Service workers are a versatile API used for numerous exciting new browser features, from pre-fetching resources to push notifications. One interesting feature is the Cache API, which lets you store assets on the client's machine and intercept requests for these assets to load them from cache instead. Using the Cache API, you can make your site usable when your user doesn't have internet access, as long as you cache the right assets. In this article, I'll walk through creating a service worker that makes the Mongoose schema docs available offline.

Setting Up

First, here's a raw HTML version of the Mongoose schema docs that has been tweaked to use absolute paths so it appears normally in your browser when you have internet access. Set up a static web server locally on port 5000 (I recommend npm install serve@9.4.0 ), you should see the below page when you visit http://localhost:5000/guide.

The Mongoose docs site is lean relative to your average site, which is bigger than the original Doom video game. However, in order to render properly it still needs some fonts, CSS files, and images. For the Mongoose docs, the JS files are non-essential, they just handle ads and analytics.

If you turn on the "Offline" checkbox in the Chrome Network tab, the page will no longer render. With service workers, you can make this page render perfectly, even in offline mode.

Creating a Service Worker

Service workers are scoped to a domain, so in this case you need to register a service worker for localhost:5000. You can only register service workers on what Chrome considers "secure domains". For the benefit of developers, 'localhost' is considered secure, but any http:// domain is not. To use service workers in production, you must use HTTPS.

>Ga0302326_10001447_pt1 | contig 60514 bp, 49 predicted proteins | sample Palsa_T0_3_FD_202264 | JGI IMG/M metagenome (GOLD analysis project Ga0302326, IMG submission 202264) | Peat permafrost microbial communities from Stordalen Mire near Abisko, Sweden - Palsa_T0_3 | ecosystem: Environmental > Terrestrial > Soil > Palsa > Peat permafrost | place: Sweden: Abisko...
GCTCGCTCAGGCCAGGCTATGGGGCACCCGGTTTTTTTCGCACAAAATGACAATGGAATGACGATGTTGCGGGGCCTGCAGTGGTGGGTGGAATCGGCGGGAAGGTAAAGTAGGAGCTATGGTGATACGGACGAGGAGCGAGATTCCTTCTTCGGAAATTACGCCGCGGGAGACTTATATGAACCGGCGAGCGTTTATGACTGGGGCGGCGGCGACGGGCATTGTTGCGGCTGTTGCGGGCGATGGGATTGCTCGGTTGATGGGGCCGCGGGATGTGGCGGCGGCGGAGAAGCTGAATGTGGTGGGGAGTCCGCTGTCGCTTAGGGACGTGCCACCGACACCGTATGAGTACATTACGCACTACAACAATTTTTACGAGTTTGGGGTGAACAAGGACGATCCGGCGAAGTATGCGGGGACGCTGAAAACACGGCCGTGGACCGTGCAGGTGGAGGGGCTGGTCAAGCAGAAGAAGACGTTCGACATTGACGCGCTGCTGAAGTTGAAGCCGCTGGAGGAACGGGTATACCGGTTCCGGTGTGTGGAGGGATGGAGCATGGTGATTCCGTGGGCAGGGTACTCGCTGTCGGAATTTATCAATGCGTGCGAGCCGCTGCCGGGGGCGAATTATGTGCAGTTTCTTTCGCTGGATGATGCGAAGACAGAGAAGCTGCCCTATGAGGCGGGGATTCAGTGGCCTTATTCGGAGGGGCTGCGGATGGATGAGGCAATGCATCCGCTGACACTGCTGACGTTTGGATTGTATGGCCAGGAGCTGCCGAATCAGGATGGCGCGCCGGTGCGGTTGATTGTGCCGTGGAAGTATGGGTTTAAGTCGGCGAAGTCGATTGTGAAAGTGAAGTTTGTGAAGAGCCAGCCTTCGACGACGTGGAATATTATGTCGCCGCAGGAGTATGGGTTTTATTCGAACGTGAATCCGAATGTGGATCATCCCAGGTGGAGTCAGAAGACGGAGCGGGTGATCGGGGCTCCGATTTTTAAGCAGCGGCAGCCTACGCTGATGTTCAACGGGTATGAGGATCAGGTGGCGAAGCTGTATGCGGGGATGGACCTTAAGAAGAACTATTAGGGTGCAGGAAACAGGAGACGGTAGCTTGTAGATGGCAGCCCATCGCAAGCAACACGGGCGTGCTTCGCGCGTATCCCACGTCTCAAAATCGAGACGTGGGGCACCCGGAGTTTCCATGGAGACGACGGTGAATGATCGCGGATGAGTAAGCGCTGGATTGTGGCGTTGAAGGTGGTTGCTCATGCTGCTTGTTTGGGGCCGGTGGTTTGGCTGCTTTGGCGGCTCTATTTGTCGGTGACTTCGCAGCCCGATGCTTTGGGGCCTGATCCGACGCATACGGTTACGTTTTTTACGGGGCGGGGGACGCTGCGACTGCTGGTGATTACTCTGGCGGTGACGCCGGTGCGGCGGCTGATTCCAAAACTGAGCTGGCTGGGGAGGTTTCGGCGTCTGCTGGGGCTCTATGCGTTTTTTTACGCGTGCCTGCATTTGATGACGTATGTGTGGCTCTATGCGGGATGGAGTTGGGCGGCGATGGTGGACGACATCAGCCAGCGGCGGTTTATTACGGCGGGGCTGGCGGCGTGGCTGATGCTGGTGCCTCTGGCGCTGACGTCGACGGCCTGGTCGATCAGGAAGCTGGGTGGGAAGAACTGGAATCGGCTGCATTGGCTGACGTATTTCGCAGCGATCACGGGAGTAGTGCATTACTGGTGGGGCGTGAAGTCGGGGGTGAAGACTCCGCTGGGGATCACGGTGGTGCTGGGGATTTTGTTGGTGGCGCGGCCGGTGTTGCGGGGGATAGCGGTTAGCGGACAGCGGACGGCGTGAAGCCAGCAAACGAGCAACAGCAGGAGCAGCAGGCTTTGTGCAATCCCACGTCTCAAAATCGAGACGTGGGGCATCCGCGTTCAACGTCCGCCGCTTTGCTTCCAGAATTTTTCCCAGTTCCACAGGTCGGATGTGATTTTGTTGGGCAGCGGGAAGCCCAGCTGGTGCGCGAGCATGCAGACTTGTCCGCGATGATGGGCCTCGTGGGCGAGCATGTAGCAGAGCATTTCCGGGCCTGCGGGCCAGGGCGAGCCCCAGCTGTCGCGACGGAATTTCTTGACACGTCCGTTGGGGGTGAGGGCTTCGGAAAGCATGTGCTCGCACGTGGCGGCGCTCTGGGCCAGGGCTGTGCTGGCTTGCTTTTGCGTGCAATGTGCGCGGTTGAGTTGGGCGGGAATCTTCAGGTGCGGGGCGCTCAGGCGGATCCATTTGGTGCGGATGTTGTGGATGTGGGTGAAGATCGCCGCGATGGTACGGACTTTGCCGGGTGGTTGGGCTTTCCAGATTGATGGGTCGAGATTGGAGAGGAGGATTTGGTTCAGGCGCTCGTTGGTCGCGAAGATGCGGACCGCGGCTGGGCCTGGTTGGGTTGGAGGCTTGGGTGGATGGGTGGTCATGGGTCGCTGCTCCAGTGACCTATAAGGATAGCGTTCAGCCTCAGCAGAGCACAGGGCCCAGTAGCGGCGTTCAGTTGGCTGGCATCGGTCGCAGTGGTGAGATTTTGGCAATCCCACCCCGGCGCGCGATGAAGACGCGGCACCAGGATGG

Let's create a sw.js file that prints out "Hello, World!" and put it in the top level of the directory the static server uses, so you can access your service worker from http://localhost:5000/sw.js.

$ curl http://localhost:5000/sw.js
console.log('Hello, World!');

Next, run navigator.serviceWorker.register('./sw.js') from your Chrome console. You should see "Hello, World!" pop up.

By itself, this service worker isn't interesting because it just prints a message when it is registered and doesn't listen to any other events. For example, if you reload the page, the console.log() won't execute again.

Service workers can intercept every outbound HTTP request from your page. Change your sw.js file to the below to print out every single HTTP request that the browser makes when rendering guide.html.

self.addEventListener('fetch', function(event) {
  console.log('fetch', event);

The browser retains the service worker even in offline mode, so if you turn on the "Offline" checkbox in Chrome's network tab you'll still see your service worker intercept the HTTP request. Using this and the Cache API, you can serve this page offline.

Caching Assets in the Service Worker

The Cache.addAll() function lets you pre-fetch a bunch of assets and store them in the cache. Combined with the FetchEvent.respondWith() function, you can use promise chaining to catch() any network requests that fail and check to see if the asset is cached locally. Google calls this caching strategy "Network falling back to cache".

self.addEventListener('install', function(event) {
  event.waitUntil('mycache').then(function(cache) {
      return cache.addAll([

self.addEventListener('fetch', function(event) {
  console.log('fetch', event);

  return event.respondWith(
    fetch(event.request).catch(() => caches.match(event.request.url))

With this new service worker, you should see the Mongoose schema docs show up even in offline mode. If the service worker doesn't update automatically, you may need to force an update using navigator.serviceWorker.getRegistration().then(reg => reg.update()).

Moving On

Ever start a project on an airplane and realize that you desperately need access to docs? Service workers promise to make it much easier to access documentation that you rely on when internet is spotty or non-existent. If you maintain a documentation site, consider using service workers to let your users easily access your site offline.

Found a typo or error? Open up a pull request! This post is available as markdown on Github
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